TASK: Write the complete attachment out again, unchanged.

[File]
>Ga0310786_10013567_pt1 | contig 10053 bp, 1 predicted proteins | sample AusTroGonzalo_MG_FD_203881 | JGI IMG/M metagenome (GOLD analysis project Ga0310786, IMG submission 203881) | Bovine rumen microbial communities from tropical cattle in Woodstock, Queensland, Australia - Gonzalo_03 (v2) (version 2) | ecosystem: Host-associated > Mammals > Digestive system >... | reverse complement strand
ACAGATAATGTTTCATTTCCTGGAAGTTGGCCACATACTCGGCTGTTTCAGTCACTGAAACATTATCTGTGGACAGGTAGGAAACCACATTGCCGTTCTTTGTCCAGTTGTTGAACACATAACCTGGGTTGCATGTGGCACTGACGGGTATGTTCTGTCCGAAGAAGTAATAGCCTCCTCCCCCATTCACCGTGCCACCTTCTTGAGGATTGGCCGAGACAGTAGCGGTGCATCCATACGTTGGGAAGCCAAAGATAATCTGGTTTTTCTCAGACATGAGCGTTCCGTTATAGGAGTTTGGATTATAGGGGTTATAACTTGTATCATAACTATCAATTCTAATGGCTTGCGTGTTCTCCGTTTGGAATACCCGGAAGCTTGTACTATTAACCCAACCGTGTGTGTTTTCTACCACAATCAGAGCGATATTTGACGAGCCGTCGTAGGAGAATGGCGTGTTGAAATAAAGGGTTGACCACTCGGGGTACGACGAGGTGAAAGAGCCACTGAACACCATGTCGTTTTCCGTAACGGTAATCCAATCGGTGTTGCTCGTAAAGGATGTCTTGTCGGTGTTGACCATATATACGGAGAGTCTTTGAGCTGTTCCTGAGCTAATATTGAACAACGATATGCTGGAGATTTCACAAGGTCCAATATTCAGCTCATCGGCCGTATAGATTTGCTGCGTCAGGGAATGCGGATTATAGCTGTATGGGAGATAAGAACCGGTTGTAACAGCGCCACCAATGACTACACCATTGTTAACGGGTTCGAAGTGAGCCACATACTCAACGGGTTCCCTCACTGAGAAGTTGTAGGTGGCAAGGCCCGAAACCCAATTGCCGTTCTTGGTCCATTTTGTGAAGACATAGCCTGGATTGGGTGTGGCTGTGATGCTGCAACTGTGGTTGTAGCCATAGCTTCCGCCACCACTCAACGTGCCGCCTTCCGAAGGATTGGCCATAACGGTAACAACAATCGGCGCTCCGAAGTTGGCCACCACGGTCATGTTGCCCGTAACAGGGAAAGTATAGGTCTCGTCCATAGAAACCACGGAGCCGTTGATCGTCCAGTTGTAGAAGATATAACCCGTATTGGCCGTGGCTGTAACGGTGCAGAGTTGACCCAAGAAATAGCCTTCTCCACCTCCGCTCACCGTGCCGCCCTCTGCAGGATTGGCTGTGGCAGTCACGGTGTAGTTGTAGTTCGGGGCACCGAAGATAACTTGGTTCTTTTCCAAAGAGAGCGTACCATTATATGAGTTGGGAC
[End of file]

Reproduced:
>Ga0310786_10013567_pt1 | contig 10053 bp, 1 predicted proteins | sample AusTroGonzalo_MG_FD_203881 | JGI IMG/M metagenome (GOLD analysis project Ga0310786, IMG submission 203881) | Bovine rumen microbial communities from tropical cattle in Woodstock, Queensland, Australia - Gonzalo_03 (v2) (version 2) | ecosystem: Host-associated > Mammals > Digestive system >... | reverse complement strand
ACAGATAATGTTTCATTTCCTGGAAGTTGGCCACATACTCGGCTGTTTCAGTCACTGAAACATTATCTGTGGACAGGTAGGAAACCACATTGCCGTTCTTTGTCCAGTTGTTGAACACATAACCTGGGTTGCATGTGGCACTGACGGGTATGTTCTGTCCGAAGAAGTAATAGCCTCCTCCCCCATTCACCGTGCCACCTTCTTGAGGATTGGCCGAGACAGTAGCGGTGCATCCATACGTTGGGAAGCCAAAGATAATCTGGTTTTTCTCAGACATGAGCGTTCCGTTATAGGAGTTTGGATTATAGGGGTTATAACTTGTATCATAACTATCAATTCTAATGGCTTGCGTGTTCTCCGTTTGGAATACCCGGAAGCTTGTACTATTAACCCAACCGTGTGTGTTTTCTACCACAATCAGAGCGATATTTGACGAGCCGTCGTAGGAGAATGGCGTGTTGAAATAAAGGGTTGACCACTCGGGGTACGACGAGGTGAAAGAGCCACTGAACACCATGTCGTTTTCCGTAACGGTAATCCAATCGGTGTTGCTCGTAAAGGATGTCTTGTCGGTGTTGACCATATATACGGAGAGTCTTTGAGCTGTTCCTGAGCTAATATTGAACAACGATATGCTGGAGATTTCACAAGGTCCAATATTCAGCTCATCGGCCGTATAGATTTGCTGCGTCAGGGAATGCGGATTATAGCTGTATGGGAGATAAGAACCGGTTGTAACAGCGCCACCAATGACTACACCATTGTTAACGGGTTCGAAGTGAGCCACATACTCAACGGGTTCCCTCACTGAGAAGTTGTAGGTGGCAAGGCCCGAAACCCAATTGCCGTTCTTGGTCCATTTTGTGAAGACATAGCCTGGATTGGGTGTGGCTGTGATGCTGCAACTGTGGTTGTAGCCATAGCTTCCGCCACCACTCAACGTGCCGCCTTCCGAAGGATTGGCCATAACGGTAACAACAATCGGCGCTCCGAAGTTGGCCACCACGGTCATGTTGCCCGTAACAGGGAAAGTATAGGTCTCGTCCATAGAAACCACGGAGCCGTTGATCGTCCAGTTGTAGAAGATATAACCCGTATTGGCCGTGGCTGTAACGGTGCAGAGTTGACCCAAGAAATAGCCTTCTCCACCTCCGCTCACCGTGCCGCCCTCTGCAGGATTGGCTGTGGCAGTCACGGTGTAGTTGTAGTTCGGGGCACCGAAGATAACTTGGTTCTTTTCCAAAGAGAGCGTACCATTATATGAGTTGGGAC